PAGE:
Parades are celebrations filling the streets of a city with people marching together, for the most various reasons. They are highly designed events, in which costumes play a fundamental part in defining the tone and overall image of the celebration itself.
Parades, above all official or military ones, represent the encounter with the necessity to give a ‘face’ to power and the interest in using the ‘spectacle’ to produce consent. For this reason, from the parades originated various ‘bidimensional’ materials that had the role of portraying an ephemeral performance, to record and remember it; these materials are what we use today to know more about these performances. In fact, the most direct and immediate source to get to know something about parades of the past are prints and, where possible, photographs; these materials, together with actual garments and props that survived in museum collections and archives, are for us documents of past practices and also fascinating postcards showing the different ways in which people used to colonise the streets of their city and shape their common national or group identity.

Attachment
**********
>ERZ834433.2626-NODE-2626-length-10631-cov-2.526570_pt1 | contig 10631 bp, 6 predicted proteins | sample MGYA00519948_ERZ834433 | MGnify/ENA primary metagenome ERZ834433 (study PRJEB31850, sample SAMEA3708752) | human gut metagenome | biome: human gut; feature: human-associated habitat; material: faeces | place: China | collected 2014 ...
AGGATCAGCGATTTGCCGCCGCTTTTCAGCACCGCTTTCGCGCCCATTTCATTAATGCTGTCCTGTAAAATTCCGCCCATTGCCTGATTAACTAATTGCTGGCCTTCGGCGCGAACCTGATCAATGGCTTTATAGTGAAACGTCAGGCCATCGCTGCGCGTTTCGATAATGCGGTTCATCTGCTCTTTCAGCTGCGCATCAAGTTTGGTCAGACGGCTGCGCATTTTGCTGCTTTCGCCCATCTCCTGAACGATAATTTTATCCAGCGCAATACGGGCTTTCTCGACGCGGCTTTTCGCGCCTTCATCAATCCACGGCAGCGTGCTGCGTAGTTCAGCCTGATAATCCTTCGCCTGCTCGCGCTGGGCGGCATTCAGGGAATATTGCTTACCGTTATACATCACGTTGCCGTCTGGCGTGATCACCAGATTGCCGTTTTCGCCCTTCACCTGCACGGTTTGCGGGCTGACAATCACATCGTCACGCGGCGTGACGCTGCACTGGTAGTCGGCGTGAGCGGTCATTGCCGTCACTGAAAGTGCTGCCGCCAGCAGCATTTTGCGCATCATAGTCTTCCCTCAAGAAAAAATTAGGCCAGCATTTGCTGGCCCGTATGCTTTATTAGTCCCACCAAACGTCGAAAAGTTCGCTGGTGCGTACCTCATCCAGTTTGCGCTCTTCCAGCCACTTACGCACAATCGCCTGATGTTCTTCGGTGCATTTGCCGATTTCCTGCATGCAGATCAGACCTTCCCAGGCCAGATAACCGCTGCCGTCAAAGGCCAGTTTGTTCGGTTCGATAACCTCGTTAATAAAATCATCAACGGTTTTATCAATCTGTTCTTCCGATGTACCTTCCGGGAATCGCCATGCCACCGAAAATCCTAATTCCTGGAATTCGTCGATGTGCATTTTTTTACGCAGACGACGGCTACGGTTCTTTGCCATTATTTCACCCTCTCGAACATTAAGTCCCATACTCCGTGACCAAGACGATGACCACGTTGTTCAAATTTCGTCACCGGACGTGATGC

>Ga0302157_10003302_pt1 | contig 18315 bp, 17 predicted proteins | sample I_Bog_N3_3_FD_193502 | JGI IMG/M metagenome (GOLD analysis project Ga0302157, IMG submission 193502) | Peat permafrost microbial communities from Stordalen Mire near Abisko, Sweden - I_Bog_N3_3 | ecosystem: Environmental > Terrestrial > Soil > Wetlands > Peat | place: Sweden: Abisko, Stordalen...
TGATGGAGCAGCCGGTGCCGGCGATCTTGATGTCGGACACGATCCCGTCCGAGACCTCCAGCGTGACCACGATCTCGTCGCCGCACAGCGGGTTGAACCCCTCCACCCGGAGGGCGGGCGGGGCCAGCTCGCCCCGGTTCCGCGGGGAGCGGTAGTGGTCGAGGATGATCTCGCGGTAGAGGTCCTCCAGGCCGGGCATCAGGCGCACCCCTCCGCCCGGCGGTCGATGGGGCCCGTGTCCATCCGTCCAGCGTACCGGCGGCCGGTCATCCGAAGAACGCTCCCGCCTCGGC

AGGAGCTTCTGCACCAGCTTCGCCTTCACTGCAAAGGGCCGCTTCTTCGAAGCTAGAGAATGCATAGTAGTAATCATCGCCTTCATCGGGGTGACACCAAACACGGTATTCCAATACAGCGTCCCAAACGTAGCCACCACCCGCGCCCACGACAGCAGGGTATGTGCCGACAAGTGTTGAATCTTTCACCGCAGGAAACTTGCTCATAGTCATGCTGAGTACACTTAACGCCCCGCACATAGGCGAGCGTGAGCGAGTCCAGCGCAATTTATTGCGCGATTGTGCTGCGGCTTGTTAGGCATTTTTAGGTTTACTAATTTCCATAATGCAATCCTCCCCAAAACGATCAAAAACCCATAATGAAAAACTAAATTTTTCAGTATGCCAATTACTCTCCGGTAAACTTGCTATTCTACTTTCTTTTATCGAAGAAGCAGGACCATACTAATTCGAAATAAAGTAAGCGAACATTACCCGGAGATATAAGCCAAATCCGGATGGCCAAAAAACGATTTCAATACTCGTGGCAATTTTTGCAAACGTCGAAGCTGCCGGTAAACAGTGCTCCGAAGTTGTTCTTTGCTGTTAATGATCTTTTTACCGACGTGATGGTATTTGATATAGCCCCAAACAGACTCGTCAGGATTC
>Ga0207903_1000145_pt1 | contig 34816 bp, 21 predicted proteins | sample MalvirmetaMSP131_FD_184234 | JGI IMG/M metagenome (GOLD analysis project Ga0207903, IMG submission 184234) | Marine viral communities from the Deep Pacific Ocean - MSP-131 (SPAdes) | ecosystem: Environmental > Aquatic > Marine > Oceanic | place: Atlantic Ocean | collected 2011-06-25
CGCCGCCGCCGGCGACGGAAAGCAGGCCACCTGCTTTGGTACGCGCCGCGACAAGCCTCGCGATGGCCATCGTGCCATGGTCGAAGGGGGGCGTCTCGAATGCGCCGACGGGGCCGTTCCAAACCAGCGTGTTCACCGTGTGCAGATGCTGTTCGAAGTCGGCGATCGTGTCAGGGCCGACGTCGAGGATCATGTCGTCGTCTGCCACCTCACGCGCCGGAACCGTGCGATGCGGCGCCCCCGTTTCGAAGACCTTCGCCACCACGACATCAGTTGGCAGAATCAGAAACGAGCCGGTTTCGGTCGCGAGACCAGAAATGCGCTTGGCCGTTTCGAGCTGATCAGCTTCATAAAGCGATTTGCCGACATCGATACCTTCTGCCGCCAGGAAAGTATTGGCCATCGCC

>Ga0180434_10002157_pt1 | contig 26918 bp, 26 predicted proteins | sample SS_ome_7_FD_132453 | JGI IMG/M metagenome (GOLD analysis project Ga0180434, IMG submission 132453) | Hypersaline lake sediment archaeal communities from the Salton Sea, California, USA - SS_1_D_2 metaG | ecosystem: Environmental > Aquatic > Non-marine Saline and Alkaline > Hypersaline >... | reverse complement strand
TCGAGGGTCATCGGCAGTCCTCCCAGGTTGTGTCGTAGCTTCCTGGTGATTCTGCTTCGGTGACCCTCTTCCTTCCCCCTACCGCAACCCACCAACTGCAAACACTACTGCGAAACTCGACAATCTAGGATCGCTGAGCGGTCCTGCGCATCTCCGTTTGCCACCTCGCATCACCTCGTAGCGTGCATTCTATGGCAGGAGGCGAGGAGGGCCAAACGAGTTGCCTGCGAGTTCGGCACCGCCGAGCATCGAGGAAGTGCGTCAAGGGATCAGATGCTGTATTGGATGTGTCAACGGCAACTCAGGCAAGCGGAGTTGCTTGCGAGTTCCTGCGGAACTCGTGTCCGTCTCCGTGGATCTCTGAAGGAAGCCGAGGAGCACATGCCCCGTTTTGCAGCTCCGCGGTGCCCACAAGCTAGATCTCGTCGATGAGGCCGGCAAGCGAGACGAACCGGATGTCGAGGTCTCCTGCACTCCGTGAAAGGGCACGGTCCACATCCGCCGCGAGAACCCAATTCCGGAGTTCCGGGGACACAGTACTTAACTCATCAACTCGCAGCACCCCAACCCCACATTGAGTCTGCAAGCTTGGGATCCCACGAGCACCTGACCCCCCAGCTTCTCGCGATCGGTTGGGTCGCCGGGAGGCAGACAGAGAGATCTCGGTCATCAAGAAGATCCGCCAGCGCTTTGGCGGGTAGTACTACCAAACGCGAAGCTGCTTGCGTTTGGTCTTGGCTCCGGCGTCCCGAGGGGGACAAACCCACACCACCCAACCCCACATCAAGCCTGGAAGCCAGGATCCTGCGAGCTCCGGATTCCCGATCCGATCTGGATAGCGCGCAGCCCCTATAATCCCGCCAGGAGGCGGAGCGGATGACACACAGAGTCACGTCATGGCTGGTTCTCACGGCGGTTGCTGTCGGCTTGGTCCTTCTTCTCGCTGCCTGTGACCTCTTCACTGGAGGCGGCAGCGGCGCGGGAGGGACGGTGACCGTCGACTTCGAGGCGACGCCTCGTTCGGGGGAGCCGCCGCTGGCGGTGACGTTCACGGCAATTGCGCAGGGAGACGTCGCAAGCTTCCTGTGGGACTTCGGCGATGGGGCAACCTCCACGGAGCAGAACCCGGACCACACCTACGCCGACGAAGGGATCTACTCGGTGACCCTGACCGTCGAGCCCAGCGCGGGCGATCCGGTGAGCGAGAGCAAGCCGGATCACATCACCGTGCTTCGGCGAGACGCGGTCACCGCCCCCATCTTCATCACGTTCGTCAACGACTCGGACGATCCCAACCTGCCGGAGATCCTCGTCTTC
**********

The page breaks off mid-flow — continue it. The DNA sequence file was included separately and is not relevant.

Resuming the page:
Even though it is excessive to say that parades can be read as quasi-fashion events, the similarities are hardly deniable. They are both highly controlled, from the timing and choreography to the dresses and walk, and serve to present something, be it a collection or a set of military values, and convey meaning. Fashion historian Caroline Evans has underlined the common features between the first fashion shows held at the beginning of twentieth century and military parades, highlighting the link between the two events, in which dress is central. The design of parade attires is very precise, and each detail has a role in producing the spectacularity of the march: the factors taken into account were multiple, from the sound of medals in movement, to the dimensions and look of accessories and insigna, to the effect of light on the different colours and textures.
Plates depicting uniforms and ‘parade attires’ are very important, not only to understand how the outfit were composed and what details differentiate roles and positions; they also give us information about the way each garment had to be styled and what kind of pose and ‘posture’ they requested, in order to perform in a successful way.
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